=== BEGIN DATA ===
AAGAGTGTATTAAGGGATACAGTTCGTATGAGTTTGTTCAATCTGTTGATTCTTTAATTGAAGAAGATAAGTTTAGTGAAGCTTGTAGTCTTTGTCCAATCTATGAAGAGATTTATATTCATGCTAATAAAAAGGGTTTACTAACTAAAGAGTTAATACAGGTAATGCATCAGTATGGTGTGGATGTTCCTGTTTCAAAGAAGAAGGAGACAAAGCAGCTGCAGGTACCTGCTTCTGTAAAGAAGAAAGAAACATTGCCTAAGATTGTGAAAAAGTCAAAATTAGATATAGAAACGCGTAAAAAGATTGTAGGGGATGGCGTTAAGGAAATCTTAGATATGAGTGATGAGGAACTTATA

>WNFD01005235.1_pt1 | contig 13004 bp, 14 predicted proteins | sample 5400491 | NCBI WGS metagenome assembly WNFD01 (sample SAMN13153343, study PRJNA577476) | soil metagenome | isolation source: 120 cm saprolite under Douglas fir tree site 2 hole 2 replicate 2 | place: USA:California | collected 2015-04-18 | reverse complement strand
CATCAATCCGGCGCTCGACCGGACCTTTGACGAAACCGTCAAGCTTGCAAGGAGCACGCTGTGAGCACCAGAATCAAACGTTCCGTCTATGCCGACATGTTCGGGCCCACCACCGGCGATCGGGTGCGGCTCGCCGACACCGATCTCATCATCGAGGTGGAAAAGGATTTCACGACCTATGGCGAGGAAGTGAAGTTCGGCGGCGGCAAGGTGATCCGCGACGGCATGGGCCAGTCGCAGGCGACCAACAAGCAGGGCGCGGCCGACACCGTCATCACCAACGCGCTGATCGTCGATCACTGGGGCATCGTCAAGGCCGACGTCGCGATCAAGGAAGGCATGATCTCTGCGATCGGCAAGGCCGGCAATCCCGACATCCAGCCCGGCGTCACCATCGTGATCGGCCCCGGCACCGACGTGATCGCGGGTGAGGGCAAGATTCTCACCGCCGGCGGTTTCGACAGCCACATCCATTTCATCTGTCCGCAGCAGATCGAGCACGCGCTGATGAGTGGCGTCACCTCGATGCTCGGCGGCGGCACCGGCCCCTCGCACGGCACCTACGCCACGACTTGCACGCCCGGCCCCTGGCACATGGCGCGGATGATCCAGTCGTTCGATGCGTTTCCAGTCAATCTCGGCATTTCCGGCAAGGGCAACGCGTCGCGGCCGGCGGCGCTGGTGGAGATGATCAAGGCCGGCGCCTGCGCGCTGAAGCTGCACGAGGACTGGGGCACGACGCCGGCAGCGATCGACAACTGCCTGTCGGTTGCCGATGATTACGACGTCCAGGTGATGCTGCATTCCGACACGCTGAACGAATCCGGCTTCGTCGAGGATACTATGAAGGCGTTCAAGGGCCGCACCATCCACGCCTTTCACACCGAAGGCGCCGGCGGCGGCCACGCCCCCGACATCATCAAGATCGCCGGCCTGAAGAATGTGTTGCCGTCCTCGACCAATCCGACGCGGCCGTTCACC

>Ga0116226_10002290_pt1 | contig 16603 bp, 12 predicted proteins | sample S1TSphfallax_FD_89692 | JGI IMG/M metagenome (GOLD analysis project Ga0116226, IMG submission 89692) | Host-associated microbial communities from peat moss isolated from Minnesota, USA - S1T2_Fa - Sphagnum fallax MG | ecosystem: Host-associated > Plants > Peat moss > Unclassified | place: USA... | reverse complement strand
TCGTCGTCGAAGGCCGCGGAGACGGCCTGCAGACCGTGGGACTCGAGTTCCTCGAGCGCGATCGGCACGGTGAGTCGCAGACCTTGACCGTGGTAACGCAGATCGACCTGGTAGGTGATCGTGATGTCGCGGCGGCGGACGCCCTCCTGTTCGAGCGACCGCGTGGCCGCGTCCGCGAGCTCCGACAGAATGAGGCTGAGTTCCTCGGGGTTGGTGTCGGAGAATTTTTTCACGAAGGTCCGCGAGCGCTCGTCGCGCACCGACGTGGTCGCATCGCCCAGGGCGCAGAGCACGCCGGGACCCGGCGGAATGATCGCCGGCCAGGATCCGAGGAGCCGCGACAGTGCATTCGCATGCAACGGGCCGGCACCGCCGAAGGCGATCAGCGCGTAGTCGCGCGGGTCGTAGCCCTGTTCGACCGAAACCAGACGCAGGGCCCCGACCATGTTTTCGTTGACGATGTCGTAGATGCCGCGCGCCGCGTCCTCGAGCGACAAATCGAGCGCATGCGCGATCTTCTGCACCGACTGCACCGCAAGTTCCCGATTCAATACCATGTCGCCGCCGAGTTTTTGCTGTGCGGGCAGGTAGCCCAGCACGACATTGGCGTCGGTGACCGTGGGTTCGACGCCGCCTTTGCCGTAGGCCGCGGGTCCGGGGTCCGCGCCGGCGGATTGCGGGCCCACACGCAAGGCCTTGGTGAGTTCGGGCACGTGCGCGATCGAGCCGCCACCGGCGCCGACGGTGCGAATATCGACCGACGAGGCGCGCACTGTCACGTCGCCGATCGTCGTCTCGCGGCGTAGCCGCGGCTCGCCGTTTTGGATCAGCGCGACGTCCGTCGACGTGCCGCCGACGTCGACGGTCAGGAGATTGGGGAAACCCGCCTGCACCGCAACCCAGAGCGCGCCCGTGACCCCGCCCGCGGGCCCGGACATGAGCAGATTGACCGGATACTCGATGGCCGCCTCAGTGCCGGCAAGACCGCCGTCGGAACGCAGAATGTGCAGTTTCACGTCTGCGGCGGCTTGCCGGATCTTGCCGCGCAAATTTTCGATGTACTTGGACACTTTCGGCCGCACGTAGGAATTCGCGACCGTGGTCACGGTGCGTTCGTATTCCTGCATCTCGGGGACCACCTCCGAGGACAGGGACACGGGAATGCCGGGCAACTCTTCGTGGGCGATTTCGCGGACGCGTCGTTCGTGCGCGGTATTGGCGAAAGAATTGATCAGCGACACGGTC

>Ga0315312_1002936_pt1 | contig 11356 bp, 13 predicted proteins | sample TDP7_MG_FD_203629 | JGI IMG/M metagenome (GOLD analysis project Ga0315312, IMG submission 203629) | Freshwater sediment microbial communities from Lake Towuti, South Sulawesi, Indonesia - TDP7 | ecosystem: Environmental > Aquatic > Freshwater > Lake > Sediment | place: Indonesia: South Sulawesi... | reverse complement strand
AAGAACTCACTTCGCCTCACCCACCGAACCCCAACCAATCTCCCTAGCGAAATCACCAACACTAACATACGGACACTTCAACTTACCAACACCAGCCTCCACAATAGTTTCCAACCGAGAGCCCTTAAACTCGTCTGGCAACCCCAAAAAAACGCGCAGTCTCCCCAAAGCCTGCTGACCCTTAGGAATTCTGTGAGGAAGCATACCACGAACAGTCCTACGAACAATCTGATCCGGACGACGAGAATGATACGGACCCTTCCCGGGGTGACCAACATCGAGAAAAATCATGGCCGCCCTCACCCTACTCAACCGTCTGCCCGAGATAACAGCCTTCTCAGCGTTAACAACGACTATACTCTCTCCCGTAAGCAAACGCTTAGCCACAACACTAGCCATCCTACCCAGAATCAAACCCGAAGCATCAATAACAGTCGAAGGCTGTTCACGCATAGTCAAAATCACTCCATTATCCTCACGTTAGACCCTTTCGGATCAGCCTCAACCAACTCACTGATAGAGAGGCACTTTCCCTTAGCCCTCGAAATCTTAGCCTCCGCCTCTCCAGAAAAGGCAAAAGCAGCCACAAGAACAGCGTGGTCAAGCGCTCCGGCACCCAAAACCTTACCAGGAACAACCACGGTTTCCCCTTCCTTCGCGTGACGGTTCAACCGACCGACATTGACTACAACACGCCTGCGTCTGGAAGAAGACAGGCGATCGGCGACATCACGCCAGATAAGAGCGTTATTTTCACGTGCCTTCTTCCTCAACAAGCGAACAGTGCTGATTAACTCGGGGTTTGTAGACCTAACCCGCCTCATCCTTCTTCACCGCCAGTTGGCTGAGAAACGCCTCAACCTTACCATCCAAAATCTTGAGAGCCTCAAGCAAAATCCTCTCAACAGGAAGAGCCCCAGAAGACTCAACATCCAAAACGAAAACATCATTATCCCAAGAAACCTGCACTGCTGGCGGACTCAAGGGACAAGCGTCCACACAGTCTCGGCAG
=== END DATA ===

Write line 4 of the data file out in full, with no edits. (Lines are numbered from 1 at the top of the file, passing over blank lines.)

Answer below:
>Ga0116226_10002290_pt1 | contig 16603 bp, 12 predicted proteins | sample S1TSphfallax_FD_89692 | JGI IMG/M metagenome (GOLD analysis project Ga0116226, IMG submission 89692) | Host-associated microbial communities from peat moss isolated from Minnesota, USA - S1T2_Fa - Sphagnum fallax MG | ecosystem: Host-associated > Plants > Peat moss > Unclassified | place: USA... | reverse complement strand